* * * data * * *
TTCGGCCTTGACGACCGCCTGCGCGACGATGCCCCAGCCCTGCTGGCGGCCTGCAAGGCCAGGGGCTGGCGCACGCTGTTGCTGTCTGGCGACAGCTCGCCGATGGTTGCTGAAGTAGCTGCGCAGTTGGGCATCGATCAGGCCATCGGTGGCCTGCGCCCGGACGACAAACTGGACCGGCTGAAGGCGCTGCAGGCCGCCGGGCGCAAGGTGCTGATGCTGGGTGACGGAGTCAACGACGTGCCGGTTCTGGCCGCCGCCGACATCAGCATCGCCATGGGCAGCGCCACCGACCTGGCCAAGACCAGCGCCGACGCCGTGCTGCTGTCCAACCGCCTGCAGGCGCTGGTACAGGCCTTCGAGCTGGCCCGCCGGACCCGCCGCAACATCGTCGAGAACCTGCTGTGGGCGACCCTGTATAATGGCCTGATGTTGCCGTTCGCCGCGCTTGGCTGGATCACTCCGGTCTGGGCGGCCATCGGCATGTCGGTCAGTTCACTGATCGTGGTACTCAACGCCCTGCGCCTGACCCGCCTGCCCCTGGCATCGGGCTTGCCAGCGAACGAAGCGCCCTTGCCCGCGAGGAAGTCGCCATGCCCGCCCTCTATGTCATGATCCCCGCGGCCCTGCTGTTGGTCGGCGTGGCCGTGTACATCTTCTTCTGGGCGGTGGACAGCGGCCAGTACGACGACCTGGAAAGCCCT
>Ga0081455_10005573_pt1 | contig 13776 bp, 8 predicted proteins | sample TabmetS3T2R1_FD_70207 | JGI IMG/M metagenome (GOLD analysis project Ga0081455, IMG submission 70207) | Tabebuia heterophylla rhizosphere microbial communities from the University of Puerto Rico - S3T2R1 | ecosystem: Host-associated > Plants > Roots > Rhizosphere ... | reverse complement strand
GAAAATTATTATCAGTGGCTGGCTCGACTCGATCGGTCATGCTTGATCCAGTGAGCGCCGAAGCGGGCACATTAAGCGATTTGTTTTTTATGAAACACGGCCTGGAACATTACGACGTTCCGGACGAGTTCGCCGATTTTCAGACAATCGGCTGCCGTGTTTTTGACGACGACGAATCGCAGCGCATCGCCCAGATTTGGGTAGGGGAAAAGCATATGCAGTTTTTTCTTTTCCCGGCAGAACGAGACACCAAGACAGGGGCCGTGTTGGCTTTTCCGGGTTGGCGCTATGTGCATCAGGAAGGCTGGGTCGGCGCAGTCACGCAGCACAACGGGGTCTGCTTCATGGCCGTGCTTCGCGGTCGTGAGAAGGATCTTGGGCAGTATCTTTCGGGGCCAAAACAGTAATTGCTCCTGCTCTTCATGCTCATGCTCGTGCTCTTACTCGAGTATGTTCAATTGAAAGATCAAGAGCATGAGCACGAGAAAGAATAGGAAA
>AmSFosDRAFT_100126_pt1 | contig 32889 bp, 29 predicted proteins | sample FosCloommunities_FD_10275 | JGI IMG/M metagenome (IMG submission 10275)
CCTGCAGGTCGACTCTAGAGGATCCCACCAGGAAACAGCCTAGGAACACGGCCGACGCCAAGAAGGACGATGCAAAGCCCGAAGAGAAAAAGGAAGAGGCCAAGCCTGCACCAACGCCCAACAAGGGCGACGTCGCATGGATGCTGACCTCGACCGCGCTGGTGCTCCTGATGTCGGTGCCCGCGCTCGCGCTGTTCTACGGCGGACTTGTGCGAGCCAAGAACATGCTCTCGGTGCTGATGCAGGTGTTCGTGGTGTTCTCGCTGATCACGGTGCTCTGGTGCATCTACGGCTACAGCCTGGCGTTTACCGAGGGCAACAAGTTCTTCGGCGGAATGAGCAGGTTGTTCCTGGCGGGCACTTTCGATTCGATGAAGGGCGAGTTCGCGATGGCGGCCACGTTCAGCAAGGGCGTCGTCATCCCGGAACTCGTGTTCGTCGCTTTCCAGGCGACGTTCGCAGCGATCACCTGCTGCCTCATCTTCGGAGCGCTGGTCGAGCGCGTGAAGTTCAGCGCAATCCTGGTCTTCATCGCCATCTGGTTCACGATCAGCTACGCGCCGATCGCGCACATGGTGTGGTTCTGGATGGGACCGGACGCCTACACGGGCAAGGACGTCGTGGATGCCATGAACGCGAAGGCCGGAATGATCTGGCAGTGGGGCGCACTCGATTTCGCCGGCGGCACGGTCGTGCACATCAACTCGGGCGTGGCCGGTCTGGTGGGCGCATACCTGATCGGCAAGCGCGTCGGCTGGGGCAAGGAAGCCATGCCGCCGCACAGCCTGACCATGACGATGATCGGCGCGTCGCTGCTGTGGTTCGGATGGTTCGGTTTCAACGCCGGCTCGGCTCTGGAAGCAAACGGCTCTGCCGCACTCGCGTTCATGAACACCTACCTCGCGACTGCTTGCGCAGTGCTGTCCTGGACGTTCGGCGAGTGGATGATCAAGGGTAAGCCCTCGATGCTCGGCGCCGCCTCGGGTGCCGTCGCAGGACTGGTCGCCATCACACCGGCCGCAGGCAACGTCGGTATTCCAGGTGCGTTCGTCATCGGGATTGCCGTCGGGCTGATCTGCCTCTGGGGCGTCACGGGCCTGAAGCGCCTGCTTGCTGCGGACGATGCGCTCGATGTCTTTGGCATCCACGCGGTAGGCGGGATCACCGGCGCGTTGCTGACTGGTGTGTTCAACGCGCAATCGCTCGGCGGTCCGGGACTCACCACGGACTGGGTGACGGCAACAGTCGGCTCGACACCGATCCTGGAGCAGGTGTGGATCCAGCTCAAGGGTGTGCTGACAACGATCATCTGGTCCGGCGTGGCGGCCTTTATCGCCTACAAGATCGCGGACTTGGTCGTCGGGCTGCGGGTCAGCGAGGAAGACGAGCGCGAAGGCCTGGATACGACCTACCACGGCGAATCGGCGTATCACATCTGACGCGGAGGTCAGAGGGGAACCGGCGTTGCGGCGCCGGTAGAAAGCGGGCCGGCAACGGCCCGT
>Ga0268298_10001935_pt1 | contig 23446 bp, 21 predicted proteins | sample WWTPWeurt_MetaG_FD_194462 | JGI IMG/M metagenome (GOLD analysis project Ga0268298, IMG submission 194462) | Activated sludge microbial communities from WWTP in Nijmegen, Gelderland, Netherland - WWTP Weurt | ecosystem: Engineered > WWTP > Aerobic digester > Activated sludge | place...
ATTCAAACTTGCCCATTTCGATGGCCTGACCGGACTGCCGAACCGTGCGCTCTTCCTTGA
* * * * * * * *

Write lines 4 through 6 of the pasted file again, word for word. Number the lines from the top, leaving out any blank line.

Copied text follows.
>AmSFosDRAFT_100126_pt1 | contig 32889 bp, 29 predicted proteins | sample FosCloommunities_FD_10275 | JGI IMG/M metagenome (IMG submission 10275)
CCTGCAGGTCGACTCTAGAGGATCCCACCAGGAAACAGCCTAGGAACACGGCCGACGCCAAGAAGGACGATGCAAAGCCCGAAGAGAAAAAGGAAGAGGCCAAGCCTGCACCAACGCCCAACAAGGGCGACGTCGCATGGATGCTGACCTCGACCGCGCTGGTGCTCCTGATGTCGGTGCCCGCGCTCGCGCTGTTCTACGGCGGACTTGTGCGAGCCAAGAACATGCTCTCGGTGCTGATGCAGGTGTTCGTGGTGTTCTCGCTGATCACGGTGCTCTGGTGCATCTACGGCTACAGCCTGGCGTTTACCGAGGGCAACAAGTTCTTCGGCGGAATGAGCAGGTTGTTCCTGGCGGGCACTTTCGATTCGATGAAGGGCGAGTTCGCGATGGCGGCCACGTTCAGCAAGGGCGTCGTCATCCCGGAACTCGTGTTCGTCGCTTTCCAGGCGACGTTCGCAGCGATCACCTGCTGCCTCATCTTCGGAGCGCTGGTCGAGCGCGTGAAGTTCAGCGCAATCCTGGTCTTCATCGCCATCTGGTTCACGATCAGCTACGCGCCGATCGCGCACATGGTGTGGTTCTGGATGGGACCGGACGCCTACACGGGCAAGGACGTCGTGGATGCCATGAACGCGAAGGCCGGAATGATCTGGCAGTGGGGCGCACTCGATTTCGCCGGCGGCACGGTCGTGCACATCAACTCGGGCGTGGCCGGTCTGGTGGGCGCATACCTGATCGGCAAGCGCGTCGGCTGGGGCAAGGAAGCCATGCCGCCGCACAGCCTGACCATGACGATGATCGGCGCGTCGCTGCTGTGGTTCGGATGGTTCGGTTTCAACGCCGGCTCGGCTCTGGAAGCAAACGGCTCTGCCGCACTCGCGTTCATGAACACCTACCTCGCGACTGCTTGCGCAGTGCTGTCCTGGACGTTCGGCGAGTGGATGATCAAGGGTAAGCCCTCGATGCTCGGCGCCGCCTCGGGTGCCGTCGCAGGACTGGTCGCCATCACACCGGCCGCAGGCAACGTCGGTATTCCAGGTGCGTTCGTCATCGGGATTGCCGTCGGGCTGATCTGCCTCTGGGGCGTCACGGGCCTGAAGCGCCTGCTTGCTGCGGACGATGCGCTCGATGTCTTTGGCATCCACGCGGTAGGCGGGATCACCGGCGCGTTGCTGACTGGTGTGTTCAACGCGCAATCGCTCGGCGGTCCGGGACTCACCACGGACTGGGTGACGGCAACAGTCGGCTCGACACCGATCCTGGAGCAGGTGTGGATCCAGCTCAAGGGTGTGCTGACAACGATCATCTGGTCCGGCGTGGCGGCCTTTATCGCCTACAAGATCGCGGACTTGGTCGTCGGGCTGCGGGTCAGCGAGGAAGACGAGCGCGAAGGCCTGGATACGACCTACCACGGCGAATCGGCGTATCACATCTGACGCGGAGGTCAGAGGGGAACCGGCGTTGCGGCGCCGGTAGAAAGCGGGCCGGCAACGGCCCGT
>Ga0268298_10001935_pt1 | contig 23446 bp, 21 predicted proteins | sample WWTPWeurt_MetaG_FD_194462 | JGI IMG/M metagenome (GOLD analysis project Ga0268298, IMG submission 194462) | Activated sludge microbial communities from WWTP in Nijmegen, Gelderland, Netherland - WWTP Weurt | ecosystem: Engineered > WWTP > Aerobic digester > Activated sludge | place...